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Core Course

Centre of Latin American Studies

 

Research Methods and Frameworks

Referencing and Citational Practices (for all students)

Thursday, 15 October 2020, 11:00 - 12:00, online

Sarah Abel

This seminar provides an introduction to the practical and political aspects of referencing and citation in academic research. We will discuss the various functions of references, and the implications of who we choose to cite in our work, and how. The session also aims to offer practical tips and tools for organising notes and articles and for creating bibliographies, for instance using reference management softwares such as Zotero, Mendeley, and EndNote.

In preparation for the seminar, students are asked to read the following:

Texts

 

Social Science Research (for all students who intend to use social science methods in their work)

Thursday, 29 October 2020, 11:00 - 12:00, online

Pedro Mendes Loureiro

This seminar will provide participants with an introductory understanding of what social science is, and why it matters. The discussion will hinge on the relationship between evidence, theory, analysis and finding, which is central to all rigorous and defensible research.

In practical terms, the session will be structured around how to do a literature review, which involves clarifying the interconnections between how to identify a problem, how to formulate a research question, how to gather data as evidence, how to situate your work in relation to the existing literature and how to make a diligent argument as a logical extension of evidence.

Please read the two articles listed below prior to the session. They are very influential contributions, one in Social Anthropology and one in Development Economics, which concern Latin America and Latin American Studies in different ways. Do not focus on the specifics of the arguments advanced in each article but rather reflect on their structure, trying to identify why and how they became influential (in case you do not find them personally convincing, think about why other people did). In particular, try to identify their logical structure, their connection to the previously existing literature, how they use theory, and how they connect the empirical material to their theoretical framework. Based on this, we will discuss how this relates to your own research projects.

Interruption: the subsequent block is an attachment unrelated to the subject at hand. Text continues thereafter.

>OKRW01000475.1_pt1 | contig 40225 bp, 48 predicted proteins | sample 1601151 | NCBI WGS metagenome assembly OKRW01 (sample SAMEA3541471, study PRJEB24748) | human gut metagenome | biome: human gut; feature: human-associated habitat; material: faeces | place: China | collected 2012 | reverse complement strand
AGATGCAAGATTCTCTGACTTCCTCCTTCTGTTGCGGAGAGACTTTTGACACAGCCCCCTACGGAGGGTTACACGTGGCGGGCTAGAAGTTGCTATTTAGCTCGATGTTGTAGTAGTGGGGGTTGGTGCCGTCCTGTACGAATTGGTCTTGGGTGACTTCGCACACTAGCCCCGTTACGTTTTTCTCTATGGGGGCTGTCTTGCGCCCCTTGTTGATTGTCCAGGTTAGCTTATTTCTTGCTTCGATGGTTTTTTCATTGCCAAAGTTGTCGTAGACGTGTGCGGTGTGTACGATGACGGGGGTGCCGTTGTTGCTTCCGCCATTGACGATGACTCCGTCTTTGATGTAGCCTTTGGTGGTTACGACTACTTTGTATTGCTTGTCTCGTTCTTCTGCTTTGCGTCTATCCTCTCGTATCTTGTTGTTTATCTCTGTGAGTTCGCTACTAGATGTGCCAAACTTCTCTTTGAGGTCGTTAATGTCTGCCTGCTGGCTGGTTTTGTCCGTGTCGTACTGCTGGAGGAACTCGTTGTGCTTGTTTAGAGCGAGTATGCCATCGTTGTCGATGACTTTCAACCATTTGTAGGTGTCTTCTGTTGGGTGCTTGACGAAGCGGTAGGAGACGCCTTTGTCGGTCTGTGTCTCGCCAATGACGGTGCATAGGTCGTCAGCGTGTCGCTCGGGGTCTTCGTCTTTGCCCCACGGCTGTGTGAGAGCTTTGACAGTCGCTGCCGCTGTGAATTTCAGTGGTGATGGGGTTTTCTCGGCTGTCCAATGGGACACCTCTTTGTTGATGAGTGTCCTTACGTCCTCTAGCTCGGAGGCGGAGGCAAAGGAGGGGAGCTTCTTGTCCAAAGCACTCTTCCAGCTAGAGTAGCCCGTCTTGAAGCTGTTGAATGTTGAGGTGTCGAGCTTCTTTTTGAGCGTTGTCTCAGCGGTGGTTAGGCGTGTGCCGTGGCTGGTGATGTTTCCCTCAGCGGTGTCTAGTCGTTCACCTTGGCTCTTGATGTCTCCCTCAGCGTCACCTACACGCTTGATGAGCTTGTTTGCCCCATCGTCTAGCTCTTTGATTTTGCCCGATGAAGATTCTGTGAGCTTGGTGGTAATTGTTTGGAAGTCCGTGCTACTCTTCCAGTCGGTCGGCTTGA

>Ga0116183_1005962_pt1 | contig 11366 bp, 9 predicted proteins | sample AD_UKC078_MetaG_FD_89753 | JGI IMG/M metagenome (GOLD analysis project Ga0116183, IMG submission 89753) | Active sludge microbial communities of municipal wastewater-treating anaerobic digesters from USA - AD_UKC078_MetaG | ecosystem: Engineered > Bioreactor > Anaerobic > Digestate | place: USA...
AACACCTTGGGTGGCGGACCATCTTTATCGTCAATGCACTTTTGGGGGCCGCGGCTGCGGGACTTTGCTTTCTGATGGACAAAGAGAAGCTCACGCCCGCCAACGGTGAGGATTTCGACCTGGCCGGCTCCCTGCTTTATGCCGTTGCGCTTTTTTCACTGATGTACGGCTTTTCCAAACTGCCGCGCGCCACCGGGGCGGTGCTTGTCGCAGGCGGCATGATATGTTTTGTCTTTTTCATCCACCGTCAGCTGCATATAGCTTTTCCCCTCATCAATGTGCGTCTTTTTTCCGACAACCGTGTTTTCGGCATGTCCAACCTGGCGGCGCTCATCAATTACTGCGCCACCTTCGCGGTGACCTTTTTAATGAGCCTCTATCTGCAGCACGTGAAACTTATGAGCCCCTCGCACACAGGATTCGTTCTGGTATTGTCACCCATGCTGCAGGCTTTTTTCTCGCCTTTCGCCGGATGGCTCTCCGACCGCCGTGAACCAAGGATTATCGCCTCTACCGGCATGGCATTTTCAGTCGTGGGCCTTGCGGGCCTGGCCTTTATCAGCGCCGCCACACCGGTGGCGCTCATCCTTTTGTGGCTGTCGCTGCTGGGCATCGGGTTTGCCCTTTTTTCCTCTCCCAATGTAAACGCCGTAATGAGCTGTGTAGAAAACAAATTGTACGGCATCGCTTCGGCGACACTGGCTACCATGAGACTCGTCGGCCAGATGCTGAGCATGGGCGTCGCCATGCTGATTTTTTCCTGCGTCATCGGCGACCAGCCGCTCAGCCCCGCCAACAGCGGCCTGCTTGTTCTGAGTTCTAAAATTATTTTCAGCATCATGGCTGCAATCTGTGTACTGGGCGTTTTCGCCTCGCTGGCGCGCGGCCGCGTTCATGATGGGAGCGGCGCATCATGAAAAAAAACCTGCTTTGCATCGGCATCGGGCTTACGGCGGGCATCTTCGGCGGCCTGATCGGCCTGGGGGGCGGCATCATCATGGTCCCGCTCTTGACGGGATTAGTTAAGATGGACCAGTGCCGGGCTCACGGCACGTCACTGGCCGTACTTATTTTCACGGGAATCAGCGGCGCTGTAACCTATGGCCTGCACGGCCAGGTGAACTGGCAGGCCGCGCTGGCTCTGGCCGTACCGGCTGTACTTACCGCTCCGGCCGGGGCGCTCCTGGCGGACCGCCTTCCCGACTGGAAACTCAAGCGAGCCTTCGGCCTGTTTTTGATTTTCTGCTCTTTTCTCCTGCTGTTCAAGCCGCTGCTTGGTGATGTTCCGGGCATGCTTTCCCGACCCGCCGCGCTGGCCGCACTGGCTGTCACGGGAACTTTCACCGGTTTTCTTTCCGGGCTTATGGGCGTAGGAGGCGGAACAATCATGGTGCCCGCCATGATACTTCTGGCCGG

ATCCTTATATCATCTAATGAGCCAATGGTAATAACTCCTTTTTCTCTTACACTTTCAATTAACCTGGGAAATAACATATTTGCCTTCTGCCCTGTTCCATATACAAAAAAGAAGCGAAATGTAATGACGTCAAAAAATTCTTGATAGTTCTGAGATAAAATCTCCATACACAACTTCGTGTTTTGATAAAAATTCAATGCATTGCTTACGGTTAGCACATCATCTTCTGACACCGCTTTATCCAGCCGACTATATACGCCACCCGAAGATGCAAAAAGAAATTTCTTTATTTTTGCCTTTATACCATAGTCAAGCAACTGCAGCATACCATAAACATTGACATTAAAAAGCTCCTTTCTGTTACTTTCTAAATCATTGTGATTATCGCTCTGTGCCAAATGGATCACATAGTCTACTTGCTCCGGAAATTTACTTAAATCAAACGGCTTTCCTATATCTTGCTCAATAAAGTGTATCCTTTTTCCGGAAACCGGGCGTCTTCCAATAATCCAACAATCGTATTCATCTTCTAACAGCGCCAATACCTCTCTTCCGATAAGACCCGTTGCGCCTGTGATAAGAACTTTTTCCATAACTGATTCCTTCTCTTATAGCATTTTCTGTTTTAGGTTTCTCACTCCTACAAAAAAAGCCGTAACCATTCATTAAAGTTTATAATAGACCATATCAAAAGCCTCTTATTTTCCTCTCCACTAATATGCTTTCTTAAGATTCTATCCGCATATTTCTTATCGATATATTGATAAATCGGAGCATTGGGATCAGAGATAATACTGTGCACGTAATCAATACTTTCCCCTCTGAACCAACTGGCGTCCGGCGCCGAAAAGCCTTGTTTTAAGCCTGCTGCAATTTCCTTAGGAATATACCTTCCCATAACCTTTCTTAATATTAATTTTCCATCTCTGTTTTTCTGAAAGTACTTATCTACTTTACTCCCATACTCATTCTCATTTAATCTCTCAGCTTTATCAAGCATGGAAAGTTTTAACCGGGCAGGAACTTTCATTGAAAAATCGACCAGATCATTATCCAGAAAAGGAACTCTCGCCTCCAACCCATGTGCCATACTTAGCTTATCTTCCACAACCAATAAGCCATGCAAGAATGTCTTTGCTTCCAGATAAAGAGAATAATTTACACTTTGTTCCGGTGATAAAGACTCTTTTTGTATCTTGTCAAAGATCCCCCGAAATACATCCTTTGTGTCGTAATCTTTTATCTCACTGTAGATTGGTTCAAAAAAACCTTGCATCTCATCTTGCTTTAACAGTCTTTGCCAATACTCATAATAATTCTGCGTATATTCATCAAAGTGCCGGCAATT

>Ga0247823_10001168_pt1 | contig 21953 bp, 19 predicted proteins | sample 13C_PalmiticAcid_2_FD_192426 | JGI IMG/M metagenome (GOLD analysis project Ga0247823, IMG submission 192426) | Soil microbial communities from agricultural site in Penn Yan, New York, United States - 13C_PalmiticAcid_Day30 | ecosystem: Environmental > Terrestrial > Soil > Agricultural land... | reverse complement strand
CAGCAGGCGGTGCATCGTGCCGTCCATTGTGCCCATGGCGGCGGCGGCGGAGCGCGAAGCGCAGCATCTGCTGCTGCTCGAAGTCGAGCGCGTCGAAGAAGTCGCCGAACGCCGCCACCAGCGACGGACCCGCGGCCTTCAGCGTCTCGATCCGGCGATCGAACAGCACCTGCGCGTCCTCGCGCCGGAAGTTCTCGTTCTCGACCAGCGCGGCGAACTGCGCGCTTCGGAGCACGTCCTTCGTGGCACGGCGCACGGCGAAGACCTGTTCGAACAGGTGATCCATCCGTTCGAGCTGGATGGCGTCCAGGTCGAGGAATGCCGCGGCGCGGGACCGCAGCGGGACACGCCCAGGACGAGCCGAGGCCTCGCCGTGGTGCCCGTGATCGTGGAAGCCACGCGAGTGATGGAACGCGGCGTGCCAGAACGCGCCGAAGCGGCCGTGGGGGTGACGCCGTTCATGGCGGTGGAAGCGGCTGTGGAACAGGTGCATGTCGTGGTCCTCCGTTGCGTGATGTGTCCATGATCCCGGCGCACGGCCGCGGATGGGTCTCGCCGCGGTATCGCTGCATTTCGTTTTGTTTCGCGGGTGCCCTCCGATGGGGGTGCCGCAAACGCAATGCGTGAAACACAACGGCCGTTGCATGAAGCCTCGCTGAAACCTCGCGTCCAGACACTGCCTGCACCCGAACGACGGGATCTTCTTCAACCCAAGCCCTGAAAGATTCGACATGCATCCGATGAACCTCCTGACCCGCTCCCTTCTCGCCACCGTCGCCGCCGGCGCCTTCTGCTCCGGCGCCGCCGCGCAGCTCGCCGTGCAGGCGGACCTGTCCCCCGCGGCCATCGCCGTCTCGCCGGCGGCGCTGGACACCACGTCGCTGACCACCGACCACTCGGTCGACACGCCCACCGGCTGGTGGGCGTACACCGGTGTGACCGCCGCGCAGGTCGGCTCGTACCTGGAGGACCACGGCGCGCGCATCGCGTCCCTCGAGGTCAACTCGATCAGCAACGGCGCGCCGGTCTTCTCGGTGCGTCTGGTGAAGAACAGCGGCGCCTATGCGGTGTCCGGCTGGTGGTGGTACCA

Texts

‘El (remote) Campo’: Preparing for Fieldwork in Latin America (for all students)

Dr. Aiko Ikemura Amaral (London School of Economics and Political Science) A.Ikemura-Amaral@lse.ac.uk
Dr Alejandra Díaz de León (El Colegio de México) diazdeleon.cardenas@gmail.com

Workshop 1:
Friday, 20 November 2020, 2:00 - 4:00pm, online

Workshop 2: 
Friday, 27 November 2020, 2:00 - 4:00pm, online

This two-session workshop is intended to introduce and discuss issues emerging from fieldwork research in Latin America. The goal is to encourage students to reflect on their fieldwork preparation and research practices. In a (post) COVID-19-pandemic world, some methodological approaches have become restricted. Yet, this has allowed for an increased interest on digital and remote methods for data collection, new research questions and issues and a growing attention for online environments as actual field sites. While a lot has changed, fieldwork remains an important element of research and this workshop intends to address common themes associated with this experience, allowing students the space to talk about their expectations, try methods and raise questions. Another important objective is to reflect on ethical concerns, power asymmetries and extractivist approaches reproduced through fieldwork in the Global South.